Monday, September 25, 2017

Stone Sour and Steel Panther in Omaha: September 24, 2017

Okay, this one was not on me.  My wife is a big Steel Panther fan.  So big, that earlier this year we traveled to San Antonio for the sole purpose of going to a Steel Panther concert.  Little did we know that several months later, the band would be playing much closer to home.  They recently began a tour in support of Stone Sour and played the first night of the tour in Omaha.  And so, we went and saw Steel Panther for the second time this year.  I am not a huge fan of either band, and this was definitely not the kind of concert I would have liked to have seen, but my wife wanted to go, and she does go to a lot of concerts she would prefer not to attend.

The crowd was about what I expected.  Some genuine metal heads, a lot of people just there to have a good time, frat guys, poseur metal heads.  The funniest thing I saw was one individual dressed all in black, with long hair dyed black, wearing a black hoodie, with the hood pulled over his face, trying to look scary and badass.  News flash: you are not scary and badass when you look like that at a fucking Stone Sour concert.  You just look like a fucking idiot.

Opening things up was an erotic performance art dance group called Cherry Bombs.  This proved to be a very popular opening act.  The girls danced, and performed various stunts.  Honestly, I could not see part of their show due to where we were in the venue.  This part I assume had something to do with pole dancing.  The women were scantily clad and very attractive.  As I said, this was quite a popular performance, though maybe not with most of the women in the audience.  The music played was mostly late 90's gothic/hard rock.  The weird thing was that the performance at one point simply ended, though the music kept playing.  There must have been some miscommunication somewhere.

Steel Panther was next on the stage.  They played a shorter set than they did the previous time we saw them, but that was due to the fact that they were not the headliner at this show.  Nevertheless, they did play a number of their live staples, particularly those that required audience participation, such as "Girl from Oklahoma" and "17 Girls in a Row".  Of course the banter between the members was present, Satchel making old man jokes about Michael Starr, Lexxi generally being derided for being a little dim, and the typical sex jokes.  Steel Panther do put on a fantastic live performance and really should be seen.

Next, the headliners arrived.  Back in my nu-metal phase, I will admit I liked Stone Sour a little bit.  I have not paid attention to the band in years though and honestly did not know they were even still going.  Their stuff really did not do much for me last night.  There were a few songs I recognized, such as "Get Inside" and "Through Glass", but the majority of the songs were new to me.  My wife and I left before they did their encore performance.  They were not bad, they just were not all that impressive.

As I said, this concert was not for me.  However, Steel Panther does put on an electric show and really should be seen.  Stone Sour on the other hand...meh.

Friday, September 22, 2017

Dark Tranquillity in Sioux Falls, SD: September 21, 2017

Well, I am really not sure about going to Sioux Falls for a concert more than once every few months or so.  Particularly if it is on a weeknight.  Not to say the experience was bad, but getting home at 3:00 a.m. and having to get right back up in a few hours is definitely tough on me.  I'm getting old.  Anyway, last night Swedish melodeath pioneers Dark Tranquillity appeared at The Icon Lounge along with Warbringer and Striker, and a couple local bands.  It was a long concert, but it was still a lot of fun.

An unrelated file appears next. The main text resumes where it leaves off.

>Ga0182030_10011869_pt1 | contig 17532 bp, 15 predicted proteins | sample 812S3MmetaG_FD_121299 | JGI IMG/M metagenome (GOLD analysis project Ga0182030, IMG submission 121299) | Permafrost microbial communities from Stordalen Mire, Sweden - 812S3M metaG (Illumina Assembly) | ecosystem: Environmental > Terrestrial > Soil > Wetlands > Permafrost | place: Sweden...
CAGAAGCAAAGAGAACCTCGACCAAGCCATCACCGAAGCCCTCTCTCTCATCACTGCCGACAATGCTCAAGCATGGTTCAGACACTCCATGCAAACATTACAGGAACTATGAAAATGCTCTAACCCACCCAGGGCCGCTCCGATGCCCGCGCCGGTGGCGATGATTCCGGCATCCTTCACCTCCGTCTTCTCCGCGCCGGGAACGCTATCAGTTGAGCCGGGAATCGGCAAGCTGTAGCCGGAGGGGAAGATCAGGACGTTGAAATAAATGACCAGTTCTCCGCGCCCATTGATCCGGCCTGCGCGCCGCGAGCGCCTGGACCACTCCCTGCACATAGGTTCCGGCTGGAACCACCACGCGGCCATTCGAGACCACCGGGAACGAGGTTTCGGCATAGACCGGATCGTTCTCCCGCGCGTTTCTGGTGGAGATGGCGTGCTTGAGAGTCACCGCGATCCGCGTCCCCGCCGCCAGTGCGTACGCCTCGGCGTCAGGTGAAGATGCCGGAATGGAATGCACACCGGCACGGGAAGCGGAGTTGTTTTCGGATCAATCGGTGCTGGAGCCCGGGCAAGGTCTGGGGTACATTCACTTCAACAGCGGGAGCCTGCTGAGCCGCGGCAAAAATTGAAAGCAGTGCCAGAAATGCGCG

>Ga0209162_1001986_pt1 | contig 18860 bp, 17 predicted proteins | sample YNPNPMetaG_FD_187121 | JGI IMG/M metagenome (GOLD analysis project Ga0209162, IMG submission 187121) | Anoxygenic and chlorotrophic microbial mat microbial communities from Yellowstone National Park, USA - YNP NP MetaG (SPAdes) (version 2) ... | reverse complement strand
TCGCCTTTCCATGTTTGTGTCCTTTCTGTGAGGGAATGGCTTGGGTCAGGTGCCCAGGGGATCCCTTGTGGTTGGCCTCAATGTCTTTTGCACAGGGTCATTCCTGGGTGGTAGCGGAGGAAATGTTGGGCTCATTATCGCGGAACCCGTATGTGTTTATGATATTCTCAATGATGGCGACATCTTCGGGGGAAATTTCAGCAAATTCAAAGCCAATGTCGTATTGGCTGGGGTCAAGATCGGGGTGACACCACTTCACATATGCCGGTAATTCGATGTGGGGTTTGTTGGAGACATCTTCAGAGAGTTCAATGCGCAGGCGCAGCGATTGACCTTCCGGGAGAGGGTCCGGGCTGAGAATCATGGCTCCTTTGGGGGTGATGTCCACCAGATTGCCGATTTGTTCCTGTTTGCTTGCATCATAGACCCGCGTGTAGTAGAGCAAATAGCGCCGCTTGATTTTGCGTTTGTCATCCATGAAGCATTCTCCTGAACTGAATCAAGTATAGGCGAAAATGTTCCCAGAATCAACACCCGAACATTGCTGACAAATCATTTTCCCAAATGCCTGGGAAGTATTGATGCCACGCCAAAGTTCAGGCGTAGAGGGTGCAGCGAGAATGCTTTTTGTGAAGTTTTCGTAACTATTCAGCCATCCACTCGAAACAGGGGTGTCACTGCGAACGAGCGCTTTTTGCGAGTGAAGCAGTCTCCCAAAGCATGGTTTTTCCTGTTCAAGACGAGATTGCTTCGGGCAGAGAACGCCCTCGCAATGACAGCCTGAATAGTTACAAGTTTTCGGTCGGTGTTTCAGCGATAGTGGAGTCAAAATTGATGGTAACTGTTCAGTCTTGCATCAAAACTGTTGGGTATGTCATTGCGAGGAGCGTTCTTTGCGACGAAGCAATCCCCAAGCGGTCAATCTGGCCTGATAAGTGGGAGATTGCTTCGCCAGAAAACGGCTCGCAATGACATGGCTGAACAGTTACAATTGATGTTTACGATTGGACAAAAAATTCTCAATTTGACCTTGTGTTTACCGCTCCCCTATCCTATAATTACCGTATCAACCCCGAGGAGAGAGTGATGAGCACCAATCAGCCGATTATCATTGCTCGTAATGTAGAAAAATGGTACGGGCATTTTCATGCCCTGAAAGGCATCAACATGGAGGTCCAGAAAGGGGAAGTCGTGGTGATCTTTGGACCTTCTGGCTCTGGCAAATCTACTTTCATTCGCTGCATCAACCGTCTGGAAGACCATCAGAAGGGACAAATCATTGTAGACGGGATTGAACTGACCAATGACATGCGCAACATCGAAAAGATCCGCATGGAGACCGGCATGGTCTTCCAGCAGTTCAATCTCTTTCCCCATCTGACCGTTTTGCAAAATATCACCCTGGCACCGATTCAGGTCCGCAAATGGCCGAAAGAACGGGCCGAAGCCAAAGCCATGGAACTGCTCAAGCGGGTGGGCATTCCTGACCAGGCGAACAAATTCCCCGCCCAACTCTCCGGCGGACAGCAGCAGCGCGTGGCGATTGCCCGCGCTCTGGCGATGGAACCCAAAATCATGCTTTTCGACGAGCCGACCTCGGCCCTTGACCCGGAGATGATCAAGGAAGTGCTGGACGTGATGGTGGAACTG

First on stage was the unfortunately-named local band Tons of 'Em.  They were playing when we walked in and played only two songs that we saw.  The sound was interesting enough, somewhat technical, and a little doomy.  The most interesting aspect of the band was that the two guitarists and bassist were all in their 20's, while the drummer appeared to be in his 60's.  I made the joke to my wife that it was nice of the band members' dad to play drums for them.  Apparently that is partially correct.  He is only one of the members' dad.

The next band was Traverscion, a prog-death metal band from Sioux Falls, led by a Sheldon Cooper-lookalike and a Thor lookalike, which thrilled my wife by the way.  This band I really enjoyed.  Their sound had kind of a Lovecraftian murkiness to it and the three vocalists complemented each other quite well.  The times when they would play more melodic sections were the definite highlight.  I will be keeping an eye on this group.

Side story: I made a comment at the Kreator show to my wife that there would probably be some scary-looking guys there.  She responded that they are probably more scared of her than she is of them.  The ratio of men to women at most of these concerts probably bears this out.

And we are back.  Canada has become quite the fertile ground for traditional metal bands over the last decade or so.  And Striker is just one example of this.  I have heard one of their albums and quite enjoyed it, so I had a decent idea of what to expect, but for some reason I thought they were thrashier than they actually are.  They played a blistering 20 minute set with some of the catchiest songs of the night.  They definitely looked like throwbacks to 1980's metal too.  I will have to check out more of their material.  I wish they had had a t-shirt with their Armed to the Teeth album cover on it.  I would have grabbed it quickly.